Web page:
To prepare ourselves better for the challenges of the “New Normal” and to improve the networking of customers and collaborations via virtual formats, we organized parallel workshops during the CKI Manager Meeting. They went very well, and I’m curious to see what else emerges from our Expert Exchange workshop. We agreed that both, the university, and industry benefit greatly from the experience and knowledge of the other side, and that a real physical exchange can probably never be completely replaced by a purely virtual one. I learned that in the UK they have a very interesting model called “Knowledge Transfer Partnerships”. Maybe it is worth to think about how to duplicate something similar for our German partner universities?!
I will see which experiences I can use, which the global team has already gained in the last 6 months in virtual collaboration with universities, students, professors or even startups. I must take a closer look at the results from the Virtual Formats workshop.
And I note the dates for the next CKI conference at RWTH Aachen University in November and December and the Siemens Talk at Graz University of Technology. This year I can participate virtually in many more events and save travel costs and especially travel time, which is always tight for me.
Back to the first break in my home office
12:00 am. Lunch break. Let’s see what the fridge has to offer today. At the beginning of the week there are fortunately still leftovers from the weekend. I must get used to that now. There is no canteen that offers me 4 different dishes and a salad bar every day, cooks for me and washes my dishes again. How will it be to eat alone every day? During the lockdown in March with daycare being closed and my boyfriend also working from home, we always had family lunch breaks. But now? I’m thinking about making virtual lunch dates for one or two days a week.
After the lunch break
1:00 pm. Putting the dirty tableware fast in the dishwasher and then on into the next tuning round: This time it concerns the idea competition SUSHI, which is to start in the coming year. The Software-defined Inverter Team wants to address students all over Europe and develop ideas with them about which hardware they want to network via SUSHI.
I will take over the communication with universities, professors, and students and check which channels and formats we could still use outside the academic environment. Last week we had a Student Tech Talk organized by the Human Resources Department. “Maybe that would also be an idea for this project,” I think. Speaking of sushi, should I order sushi for tomorrow in my home office?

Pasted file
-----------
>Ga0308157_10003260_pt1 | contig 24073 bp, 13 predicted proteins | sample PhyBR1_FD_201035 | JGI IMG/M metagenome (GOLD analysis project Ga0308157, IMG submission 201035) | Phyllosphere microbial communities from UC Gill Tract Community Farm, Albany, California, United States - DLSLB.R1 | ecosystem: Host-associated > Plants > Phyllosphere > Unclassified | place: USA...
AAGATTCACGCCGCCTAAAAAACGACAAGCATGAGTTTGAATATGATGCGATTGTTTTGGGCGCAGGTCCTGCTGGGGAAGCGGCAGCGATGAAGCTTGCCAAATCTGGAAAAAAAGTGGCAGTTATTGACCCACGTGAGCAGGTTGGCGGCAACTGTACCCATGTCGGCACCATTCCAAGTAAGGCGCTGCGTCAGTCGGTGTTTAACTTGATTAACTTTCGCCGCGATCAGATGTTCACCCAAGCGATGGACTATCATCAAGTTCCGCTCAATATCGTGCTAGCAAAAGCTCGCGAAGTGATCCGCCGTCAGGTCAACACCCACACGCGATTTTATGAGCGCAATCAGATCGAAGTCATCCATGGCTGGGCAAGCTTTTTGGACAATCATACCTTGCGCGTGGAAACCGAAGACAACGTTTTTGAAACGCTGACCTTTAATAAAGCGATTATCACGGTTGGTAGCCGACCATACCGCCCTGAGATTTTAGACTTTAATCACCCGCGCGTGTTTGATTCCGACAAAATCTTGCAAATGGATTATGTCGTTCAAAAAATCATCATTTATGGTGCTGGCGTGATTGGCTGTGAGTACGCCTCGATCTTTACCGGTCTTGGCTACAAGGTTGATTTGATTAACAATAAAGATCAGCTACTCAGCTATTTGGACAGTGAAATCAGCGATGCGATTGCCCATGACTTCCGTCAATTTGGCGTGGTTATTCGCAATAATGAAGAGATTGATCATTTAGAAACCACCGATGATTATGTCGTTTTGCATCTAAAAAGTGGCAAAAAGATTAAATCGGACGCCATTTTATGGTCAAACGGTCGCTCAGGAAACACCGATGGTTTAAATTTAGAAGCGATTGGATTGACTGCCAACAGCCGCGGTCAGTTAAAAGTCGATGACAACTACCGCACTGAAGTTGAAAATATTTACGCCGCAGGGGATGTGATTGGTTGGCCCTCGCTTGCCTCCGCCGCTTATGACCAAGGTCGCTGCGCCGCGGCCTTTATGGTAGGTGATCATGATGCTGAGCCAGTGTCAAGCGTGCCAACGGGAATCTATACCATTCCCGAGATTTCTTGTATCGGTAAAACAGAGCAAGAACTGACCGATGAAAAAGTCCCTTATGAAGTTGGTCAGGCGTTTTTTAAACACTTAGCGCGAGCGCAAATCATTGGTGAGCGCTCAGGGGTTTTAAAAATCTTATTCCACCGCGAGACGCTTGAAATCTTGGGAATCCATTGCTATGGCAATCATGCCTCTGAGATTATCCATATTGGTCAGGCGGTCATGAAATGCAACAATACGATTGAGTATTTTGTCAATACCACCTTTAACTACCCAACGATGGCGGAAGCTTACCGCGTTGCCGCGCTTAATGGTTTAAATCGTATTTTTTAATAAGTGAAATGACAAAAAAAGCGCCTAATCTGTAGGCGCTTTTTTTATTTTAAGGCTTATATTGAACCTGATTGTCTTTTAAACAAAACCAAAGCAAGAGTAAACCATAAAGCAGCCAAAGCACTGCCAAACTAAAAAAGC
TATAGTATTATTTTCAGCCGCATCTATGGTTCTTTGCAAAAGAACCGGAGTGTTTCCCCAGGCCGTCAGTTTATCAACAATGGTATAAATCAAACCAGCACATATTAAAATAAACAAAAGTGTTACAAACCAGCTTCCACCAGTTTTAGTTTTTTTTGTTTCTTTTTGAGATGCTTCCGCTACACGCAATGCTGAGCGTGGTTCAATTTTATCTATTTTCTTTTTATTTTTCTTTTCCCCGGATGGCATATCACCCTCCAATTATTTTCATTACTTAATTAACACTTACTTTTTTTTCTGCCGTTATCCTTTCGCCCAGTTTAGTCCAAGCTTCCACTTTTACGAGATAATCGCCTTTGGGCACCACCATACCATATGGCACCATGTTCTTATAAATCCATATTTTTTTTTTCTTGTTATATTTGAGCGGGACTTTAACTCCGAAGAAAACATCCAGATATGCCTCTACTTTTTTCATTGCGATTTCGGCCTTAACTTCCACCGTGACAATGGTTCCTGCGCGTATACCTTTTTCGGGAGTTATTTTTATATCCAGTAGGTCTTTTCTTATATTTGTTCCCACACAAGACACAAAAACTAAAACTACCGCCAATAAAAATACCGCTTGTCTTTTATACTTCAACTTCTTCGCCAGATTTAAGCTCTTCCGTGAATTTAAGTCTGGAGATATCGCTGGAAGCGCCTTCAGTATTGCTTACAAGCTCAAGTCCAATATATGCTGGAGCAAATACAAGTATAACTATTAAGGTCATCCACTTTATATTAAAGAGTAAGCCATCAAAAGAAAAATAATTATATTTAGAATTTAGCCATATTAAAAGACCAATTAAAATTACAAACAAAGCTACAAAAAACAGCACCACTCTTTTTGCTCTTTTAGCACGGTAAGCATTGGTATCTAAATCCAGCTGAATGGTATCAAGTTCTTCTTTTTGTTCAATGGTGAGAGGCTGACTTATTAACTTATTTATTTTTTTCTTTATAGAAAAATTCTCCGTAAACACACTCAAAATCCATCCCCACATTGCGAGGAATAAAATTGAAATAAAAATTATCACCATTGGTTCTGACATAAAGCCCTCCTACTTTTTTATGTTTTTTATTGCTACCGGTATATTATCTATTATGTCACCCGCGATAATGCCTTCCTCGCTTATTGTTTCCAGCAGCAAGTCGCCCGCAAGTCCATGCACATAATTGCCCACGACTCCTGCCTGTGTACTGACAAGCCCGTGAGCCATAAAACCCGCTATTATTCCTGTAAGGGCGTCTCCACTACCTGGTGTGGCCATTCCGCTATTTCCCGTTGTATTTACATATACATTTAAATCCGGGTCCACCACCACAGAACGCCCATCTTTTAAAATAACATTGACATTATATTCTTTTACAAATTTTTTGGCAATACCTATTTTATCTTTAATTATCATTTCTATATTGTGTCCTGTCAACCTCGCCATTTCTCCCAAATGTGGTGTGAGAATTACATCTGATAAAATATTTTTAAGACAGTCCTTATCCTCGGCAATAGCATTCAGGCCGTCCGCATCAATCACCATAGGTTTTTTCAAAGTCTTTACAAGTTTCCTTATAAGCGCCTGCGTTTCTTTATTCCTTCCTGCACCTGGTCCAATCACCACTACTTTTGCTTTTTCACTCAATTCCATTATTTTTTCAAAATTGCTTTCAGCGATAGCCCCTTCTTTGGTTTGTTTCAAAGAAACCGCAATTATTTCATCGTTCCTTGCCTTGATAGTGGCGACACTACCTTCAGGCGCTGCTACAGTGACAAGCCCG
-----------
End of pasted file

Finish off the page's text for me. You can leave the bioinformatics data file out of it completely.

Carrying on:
Home office meets reality – or meeting my new friend
1:36 pm. The doorbell rings: our DHL mailman. I write “our”, because meanwhile we greet each other on the street when we don’t meet at the apartment door. A package for me and two more for the neighbors. He asks if I could accept them. This is new: I used to pick up our packages from the neighbors, who were home much more often than we were. Now I usually get our parcels delivered directly and the neighbors come by to pick up theirs.
So, while I stow three boxes next to the door, I say goodbye to the SUSHI round and do a quick reporting in UNICO3. The siemens-wide database for university collaborations has been with me since I joined the UR-Team in 2014. Back then I thought databases were antique and rather boring. But UNICO3 proved me wrong: I learned a lot about Siemens’ work with universities worldwide, but at least as much about database design, usability, and user interface design. And that, together with the right colleagues, any topic can be fun.
Now my second job begins
2:30 pm. What? Already 2:30 pm? I completely forgot the time and must leave to pick up the children from daycare. I’m surprised how well the first day went and how good all the topics made me feel right away. I really missed being part of “my” team. Sure, I would love to see everyone “in real” and spend a coffee break together besides work or have a spontaneous conversation in the hallway or across the desk. That will have to wait a little longer. Until then, I think we all work together very well virtually. Maybe some meetings and appointments will even be faster or easier now that everyone is sitting in their offices, kitchens, or living rooms. We will see…
As I pack my backpack for an afternoon on the playground and quickly pocket a few cookies, I think: “Maybe Roland Berger is right? Maybe the New Normal in the home office is an opportunity to combine everything in a new and flexible way – and ultimately to have more time for both work and private life?”